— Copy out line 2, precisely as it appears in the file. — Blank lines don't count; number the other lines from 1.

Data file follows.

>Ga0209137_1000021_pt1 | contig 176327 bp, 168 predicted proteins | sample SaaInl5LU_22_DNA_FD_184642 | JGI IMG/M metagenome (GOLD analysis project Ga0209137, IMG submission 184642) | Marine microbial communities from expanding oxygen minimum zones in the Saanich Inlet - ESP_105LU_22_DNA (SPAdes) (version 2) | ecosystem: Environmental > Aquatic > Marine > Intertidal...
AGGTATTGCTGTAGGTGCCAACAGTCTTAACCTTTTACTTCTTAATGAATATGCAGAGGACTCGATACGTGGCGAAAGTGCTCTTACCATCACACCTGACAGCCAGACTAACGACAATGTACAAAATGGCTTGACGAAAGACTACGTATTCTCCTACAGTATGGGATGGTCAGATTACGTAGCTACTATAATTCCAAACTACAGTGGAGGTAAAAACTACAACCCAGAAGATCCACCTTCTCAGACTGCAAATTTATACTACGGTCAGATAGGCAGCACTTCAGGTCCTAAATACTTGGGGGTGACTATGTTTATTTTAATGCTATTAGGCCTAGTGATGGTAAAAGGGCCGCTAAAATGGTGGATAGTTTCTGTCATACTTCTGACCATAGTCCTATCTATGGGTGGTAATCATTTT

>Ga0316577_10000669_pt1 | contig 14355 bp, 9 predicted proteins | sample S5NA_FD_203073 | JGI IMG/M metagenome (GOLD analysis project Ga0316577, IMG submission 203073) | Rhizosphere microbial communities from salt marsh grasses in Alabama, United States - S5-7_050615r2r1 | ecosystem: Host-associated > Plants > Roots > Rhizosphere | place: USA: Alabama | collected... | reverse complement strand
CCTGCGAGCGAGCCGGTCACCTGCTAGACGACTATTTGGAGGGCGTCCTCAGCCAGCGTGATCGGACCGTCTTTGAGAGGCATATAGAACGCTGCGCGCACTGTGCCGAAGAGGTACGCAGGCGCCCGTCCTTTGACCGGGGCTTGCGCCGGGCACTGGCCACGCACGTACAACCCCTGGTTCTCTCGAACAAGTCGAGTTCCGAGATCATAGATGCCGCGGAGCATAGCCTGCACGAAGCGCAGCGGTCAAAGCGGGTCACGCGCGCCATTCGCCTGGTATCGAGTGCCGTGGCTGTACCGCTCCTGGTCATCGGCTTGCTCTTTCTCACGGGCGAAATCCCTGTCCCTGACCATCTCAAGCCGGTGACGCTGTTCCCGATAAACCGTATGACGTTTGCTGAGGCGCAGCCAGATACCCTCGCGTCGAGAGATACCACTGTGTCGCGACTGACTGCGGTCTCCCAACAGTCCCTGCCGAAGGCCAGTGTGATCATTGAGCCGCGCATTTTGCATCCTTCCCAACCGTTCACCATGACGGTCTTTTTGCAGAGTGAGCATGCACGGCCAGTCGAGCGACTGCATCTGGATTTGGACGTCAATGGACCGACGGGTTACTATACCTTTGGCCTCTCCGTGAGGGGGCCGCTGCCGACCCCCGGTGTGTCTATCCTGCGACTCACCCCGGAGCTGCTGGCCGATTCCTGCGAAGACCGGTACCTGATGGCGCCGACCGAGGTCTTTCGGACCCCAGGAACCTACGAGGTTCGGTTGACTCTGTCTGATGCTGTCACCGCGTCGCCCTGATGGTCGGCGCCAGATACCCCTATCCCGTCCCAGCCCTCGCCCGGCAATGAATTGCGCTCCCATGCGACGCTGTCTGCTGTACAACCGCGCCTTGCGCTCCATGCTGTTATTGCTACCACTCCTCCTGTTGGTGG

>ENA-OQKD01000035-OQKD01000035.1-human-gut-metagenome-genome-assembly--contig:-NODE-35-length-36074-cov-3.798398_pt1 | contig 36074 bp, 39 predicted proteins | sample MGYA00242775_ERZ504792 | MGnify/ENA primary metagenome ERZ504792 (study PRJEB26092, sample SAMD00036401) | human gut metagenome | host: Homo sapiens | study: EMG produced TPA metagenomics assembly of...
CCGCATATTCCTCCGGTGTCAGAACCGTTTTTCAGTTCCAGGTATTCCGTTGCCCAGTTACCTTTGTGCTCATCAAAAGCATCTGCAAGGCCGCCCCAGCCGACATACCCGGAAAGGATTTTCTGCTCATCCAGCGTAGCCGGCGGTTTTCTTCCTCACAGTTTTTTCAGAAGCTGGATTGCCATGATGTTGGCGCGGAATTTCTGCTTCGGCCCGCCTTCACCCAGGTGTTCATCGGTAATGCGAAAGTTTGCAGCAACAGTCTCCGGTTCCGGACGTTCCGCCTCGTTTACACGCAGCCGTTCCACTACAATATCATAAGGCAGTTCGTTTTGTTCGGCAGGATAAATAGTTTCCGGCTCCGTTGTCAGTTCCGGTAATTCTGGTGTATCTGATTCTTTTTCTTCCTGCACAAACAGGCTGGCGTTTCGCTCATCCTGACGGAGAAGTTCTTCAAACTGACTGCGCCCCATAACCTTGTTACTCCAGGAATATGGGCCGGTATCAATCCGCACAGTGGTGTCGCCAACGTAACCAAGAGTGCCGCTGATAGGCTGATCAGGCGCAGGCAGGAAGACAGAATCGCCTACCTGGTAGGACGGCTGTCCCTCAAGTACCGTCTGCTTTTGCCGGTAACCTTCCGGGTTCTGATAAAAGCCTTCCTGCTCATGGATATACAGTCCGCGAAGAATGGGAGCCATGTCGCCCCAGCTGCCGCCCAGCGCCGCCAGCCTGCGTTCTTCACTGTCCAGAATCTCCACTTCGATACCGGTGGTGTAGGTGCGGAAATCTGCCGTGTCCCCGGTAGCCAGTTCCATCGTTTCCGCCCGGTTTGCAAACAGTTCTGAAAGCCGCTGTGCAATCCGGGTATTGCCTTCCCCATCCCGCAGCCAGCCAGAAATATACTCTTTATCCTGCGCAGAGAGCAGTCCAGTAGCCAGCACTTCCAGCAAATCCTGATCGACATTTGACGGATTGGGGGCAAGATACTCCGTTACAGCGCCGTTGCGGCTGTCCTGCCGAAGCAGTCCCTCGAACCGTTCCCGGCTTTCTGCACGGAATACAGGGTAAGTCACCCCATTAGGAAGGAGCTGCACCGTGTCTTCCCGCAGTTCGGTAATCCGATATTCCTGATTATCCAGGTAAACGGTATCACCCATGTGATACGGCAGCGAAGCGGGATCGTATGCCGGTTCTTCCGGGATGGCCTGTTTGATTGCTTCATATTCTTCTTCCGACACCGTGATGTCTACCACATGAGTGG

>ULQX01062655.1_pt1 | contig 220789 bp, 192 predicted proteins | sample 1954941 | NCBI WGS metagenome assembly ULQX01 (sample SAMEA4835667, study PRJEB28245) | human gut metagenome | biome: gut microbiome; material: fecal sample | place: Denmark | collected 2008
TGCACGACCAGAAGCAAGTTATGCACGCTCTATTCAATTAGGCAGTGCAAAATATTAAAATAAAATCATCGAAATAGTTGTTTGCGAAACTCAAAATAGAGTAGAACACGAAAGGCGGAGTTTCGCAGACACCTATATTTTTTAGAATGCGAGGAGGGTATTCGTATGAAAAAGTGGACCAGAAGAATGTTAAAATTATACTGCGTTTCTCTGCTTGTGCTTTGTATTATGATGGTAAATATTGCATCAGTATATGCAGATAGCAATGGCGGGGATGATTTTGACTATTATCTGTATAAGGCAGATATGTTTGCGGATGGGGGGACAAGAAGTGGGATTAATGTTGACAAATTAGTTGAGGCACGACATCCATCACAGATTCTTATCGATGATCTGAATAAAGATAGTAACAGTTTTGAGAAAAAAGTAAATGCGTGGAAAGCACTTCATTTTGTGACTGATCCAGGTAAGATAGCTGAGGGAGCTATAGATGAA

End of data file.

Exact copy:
AGGTATTGCTGTAGGTGCCAACAGTCTTAACCTTTTACTTCTTAATGAATATGCAGAGGACTCGATACGTGGCGAAAGTGCTCTTACCATCACACCTGACAGCCAGACTAACGACAATGTACAAAATGGCTTGACGAAAGACTACGTATTCTCCTACAGTATGGGATGGTCAGATTACGTAGCTACTATAATTCCAAACTACAGTGGAGGTAAAAACTACAACCCAGAAGATCCACCTTCTCAGACTGCAAATTTATACTACGGTCAGATAGGCAGCACTTCAGGTCCTAAATACTTGGGGGTGACTATGTTTATTTTAATGCTATTAGGCCTAGTGATGGTAAAAGGGCCGCTAAAATGGTGGATAGTTTCTGTCATACTTCTGACCATAGTCCTATCTATGGGTGGTAATCATTTT